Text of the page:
These weren't the only changes. I asked the Ilchenkos about the flocks of sunbathers lining the narrow strip of land between their cottages and the lighthouse. "They come here because now you have to pay to go to most beaches in Vladivostok. They used to all be free, but not anymore. Here, it's free. Even that small beach just there" -- she pointed at the nearby stretch of sand where the café sat -- "is platniy [for pay]. It costs fifty rubles. So people come down to our little bit of land instead."
We sat down to a table laden with beef stew, mayonnaise-drenched salads and boiled potatoes smothered in butter and fresh dill. Vasily opened a bottle of vodka with a picture of a lighthouse on the label, and poured four shot glasses full. We toasted to friendship, then heaped food onto our plates. Vasily couldn't resist poking fun at us for not draining our glasses to the bottom. "Oh, you Americans are so weak," he said dryly, before Valentina shushed him with, "Vasily! They won't understand that you're joking."
I asked them about their fear in 1995 that a new commercial port might drive them from their home. "For two or three years," Valentina said, "they hauled dirt down here, like they were really going to do something. But after a while, they stopped. I suppose they ran out of money, I don't know." When I said this must have been a big relief for her, she replied, "Of course. Our life out here is good, it's peaceful."
We stayed for a couple of hours, talking and taking pictures, and I told Valentina we'd like to come back one more time before leaving Vladivostok. I'd brought them some printed photos from the first trip as a gift, but I'd forgotten to bring their second gift, a picture book of Washington, D.C. "Just call me on my cell phone tomorrow, and we'll figure out when you should come," said Valentina -- another big change from 10 years ago, when the Ilchenkos had no phone.
On Monday, David and I went out to the lighthouse one last time. I gave Valentina and Vasily the book, and as we chatted, I commented again how nice it was that they could stay in their home and care for the lighthouse as long as they wanted. "Well," she said, "we've heard rumors that they're planning to build a bridge from Russian Island to Egershelde Peninsula. They have three options for where it would go, and one of them is right over our piece of land. If they build it there, we will have to move -- but they'll give us an apartment in town."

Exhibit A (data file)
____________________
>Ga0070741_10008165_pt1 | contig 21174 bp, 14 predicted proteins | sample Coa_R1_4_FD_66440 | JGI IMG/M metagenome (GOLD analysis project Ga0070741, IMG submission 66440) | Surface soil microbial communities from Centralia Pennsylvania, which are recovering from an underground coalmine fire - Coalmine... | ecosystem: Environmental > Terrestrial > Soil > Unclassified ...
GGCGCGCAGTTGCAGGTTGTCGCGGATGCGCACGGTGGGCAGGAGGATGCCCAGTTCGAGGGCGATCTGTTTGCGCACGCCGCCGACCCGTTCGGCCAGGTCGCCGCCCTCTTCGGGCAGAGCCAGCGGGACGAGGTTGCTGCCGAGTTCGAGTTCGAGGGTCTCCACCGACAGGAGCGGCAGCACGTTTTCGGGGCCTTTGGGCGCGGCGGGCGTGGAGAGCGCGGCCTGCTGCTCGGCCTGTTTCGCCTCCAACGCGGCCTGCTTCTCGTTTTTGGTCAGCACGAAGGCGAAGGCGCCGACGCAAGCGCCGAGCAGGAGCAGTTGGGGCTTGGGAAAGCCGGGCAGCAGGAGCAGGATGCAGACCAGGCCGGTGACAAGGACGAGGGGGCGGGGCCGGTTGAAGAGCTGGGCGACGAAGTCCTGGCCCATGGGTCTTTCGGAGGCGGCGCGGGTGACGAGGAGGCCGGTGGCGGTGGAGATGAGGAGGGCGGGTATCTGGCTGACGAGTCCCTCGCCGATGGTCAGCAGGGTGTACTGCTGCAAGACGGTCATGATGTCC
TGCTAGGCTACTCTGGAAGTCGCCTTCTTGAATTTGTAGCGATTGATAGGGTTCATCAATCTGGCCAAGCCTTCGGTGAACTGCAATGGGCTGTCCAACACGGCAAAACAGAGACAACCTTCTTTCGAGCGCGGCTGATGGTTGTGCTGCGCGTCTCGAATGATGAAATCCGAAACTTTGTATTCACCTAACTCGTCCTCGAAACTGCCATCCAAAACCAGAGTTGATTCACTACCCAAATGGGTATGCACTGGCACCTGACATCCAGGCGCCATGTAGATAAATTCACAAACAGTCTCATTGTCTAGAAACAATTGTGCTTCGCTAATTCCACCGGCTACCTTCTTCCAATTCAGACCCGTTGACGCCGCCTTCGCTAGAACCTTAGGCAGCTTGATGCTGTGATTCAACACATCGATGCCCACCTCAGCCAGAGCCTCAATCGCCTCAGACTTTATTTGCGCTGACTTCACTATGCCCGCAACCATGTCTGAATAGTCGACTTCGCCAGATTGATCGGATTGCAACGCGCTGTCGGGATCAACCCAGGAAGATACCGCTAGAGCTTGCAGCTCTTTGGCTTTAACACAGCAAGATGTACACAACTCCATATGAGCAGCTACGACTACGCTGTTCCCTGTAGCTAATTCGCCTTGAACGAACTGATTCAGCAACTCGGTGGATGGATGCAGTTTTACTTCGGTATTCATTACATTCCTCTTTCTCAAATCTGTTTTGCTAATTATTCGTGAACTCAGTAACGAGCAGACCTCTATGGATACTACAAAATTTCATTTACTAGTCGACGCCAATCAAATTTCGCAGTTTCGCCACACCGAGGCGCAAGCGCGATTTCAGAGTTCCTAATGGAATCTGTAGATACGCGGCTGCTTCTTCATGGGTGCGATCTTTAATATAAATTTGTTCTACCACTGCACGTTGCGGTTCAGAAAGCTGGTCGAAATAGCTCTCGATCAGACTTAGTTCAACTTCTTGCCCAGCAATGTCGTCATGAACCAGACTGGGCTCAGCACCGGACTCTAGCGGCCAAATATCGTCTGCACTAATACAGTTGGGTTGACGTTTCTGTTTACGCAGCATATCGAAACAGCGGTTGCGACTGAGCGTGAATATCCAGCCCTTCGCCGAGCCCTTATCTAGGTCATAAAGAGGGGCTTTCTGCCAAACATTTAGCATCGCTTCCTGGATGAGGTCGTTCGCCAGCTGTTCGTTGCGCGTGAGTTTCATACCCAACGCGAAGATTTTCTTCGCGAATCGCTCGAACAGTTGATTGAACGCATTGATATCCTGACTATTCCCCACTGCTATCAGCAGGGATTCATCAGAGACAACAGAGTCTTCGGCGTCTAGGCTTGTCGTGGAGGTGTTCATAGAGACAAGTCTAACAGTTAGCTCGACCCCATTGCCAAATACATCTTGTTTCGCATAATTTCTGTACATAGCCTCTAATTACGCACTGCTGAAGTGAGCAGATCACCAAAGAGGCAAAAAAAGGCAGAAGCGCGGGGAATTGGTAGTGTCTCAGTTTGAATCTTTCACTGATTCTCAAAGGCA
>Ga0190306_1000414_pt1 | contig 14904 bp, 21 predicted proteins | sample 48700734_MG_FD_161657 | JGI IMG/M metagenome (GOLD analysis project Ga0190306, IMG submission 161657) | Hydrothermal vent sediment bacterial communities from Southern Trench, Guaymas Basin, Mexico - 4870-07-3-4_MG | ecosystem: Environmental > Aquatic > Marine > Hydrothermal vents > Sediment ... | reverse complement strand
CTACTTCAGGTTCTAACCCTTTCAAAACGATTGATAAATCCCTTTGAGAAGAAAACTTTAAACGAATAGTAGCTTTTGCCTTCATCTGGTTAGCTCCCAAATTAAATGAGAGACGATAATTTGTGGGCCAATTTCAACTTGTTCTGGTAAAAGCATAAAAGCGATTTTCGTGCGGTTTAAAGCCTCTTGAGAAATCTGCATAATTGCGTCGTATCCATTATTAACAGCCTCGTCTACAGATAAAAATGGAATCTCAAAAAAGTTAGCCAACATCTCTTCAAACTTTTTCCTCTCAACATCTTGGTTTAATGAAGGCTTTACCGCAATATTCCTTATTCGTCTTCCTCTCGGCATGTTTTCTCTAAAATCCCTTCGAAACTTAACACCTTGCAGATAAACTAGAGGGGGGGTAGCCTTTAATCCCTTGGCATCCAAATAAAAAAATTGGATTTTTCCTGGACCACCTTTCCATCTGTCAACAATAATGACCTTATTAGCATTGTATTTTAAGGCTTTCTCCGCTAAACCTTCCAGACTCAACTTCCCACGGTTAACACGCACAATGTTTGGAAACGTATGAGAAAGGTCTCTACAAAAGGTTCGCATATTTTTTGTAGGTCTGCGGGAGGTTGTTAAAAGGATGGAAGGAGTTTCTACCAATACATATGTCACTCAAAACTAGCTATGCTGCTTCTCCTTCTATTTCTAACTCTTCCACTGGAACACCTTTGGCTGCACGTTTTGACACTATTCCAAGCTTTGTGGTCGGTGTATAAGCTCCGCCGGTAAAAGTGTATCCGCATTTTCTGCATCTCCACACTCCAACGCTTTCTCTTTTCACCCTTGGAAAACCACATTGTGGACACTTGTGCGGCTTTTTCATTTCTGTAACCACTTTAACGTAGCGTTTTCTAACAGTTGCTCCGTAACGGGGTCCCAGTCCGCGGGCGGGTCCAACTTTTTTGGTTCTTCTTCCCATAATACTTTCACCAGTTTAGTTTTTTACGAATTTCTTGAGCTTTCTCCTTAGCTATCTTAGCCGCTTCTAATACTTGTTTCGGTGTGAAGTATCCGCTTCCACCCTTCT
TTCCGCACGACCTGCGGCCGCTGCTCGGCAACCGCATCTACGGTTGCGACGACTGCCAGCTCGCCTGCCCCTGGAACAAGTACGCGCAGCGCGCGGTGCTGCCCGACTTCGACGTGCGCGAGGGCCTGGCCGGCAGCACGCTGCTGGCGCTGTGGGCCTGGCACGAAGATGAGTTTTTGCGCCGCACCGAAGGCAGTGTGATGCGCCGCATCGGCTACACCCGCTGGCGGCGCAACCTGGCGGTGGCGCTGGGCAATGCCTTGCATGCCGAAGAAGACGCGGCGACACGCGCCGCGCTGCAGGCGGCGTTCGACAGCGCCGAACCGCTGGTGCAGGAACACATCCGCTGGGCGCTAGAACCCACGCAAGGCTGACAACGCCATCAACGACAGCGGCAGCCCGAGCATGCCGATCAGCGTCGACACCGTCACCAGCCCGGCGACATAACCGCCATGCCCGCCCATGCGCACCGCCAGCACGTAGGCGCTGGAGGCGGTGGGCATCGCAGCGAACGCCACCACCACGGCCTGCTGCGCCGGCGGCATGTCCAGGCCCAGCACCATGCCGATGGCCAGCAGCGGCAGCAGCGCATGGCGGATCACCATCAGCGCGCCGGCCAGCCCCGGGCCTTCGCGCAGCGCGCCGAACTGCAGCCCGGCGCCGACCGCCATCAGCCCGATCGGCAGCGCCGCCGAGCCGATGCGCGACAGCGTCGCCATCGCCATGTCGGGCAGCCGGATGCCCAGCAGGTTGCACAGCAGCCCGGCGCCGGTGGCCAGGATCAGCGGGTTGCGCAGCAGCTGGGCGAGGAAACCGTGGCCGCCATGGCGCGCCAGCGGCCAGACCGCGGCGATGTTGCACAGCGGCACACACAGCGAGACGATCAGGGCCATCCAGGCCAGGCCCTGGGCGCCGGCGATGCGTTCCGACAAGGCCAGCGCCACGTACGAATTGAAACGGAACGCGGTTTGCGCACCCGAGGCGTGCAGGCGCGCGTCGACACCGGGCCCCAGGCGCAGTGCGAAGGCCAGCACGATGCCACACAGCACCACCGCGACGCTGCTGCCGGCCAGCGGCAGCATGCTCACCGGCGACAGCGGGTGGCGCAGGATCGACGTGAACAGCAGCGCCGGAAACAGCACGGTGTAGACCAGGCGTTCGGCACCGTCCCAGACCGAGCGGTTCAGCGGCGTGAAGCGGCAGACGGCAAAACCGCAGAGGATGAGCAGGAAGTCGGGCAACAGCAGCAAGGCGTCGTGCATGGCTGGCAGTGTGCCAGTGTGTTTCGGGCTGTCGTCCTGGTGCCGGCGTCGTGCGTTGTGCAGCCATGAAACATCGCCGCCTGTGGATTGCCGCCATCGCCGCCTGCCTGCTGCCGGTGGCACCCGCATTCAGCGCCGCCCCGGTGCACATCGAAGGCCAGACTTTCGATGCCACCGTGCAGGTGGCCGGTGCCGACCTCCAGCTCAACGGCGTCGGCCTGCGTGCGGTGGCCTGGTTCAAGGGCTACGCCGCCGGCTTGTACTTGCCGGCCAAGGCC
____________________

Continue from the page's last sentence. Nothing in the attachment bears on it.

Not again! Just when I'd thought this Road Story had a happy ending, it seemed the lighthouse was under a new threat. Yet Valentina seemed more philosophical about the possibility of leaving than she had before. "We don't have any running water out here; it's not that convenient as we get older. Of course I want to stay until we're ready to leave, but if at some point we move to the city, that might not be so bad." When I asked if Vasily felt the same way, she said, "No. He was born here, and he wants to die here."
When it was time to leave, Valentina gave us jars of preserves and honey to take with us. I hugged Vasily goodbye, and he shuffled off toward the shed to work. Then, as Valentina and her four-year-old granddaughter Diana walked us partway up the dirt road, I found myself becoming a bit teary-eyed. I barely knew her, but she and Vasily had welcomed us warmly, and it felt like we were old friends.
As I watched her lead her granddaughter back down toward the cottage, I turned abruptly to walk with David back up the dirt road toward the bus stop a half-kilometer or so away. And that's when Alexei drove by in a car, beeping his horn and waving. What were the chances we'd see him yet again? If we hadn't left the cottage at precisely that moment, we wouldn't have. David and I just looked at each other and laughed. Now we're half-expecting to run into him in Khabarovsk tomorrow.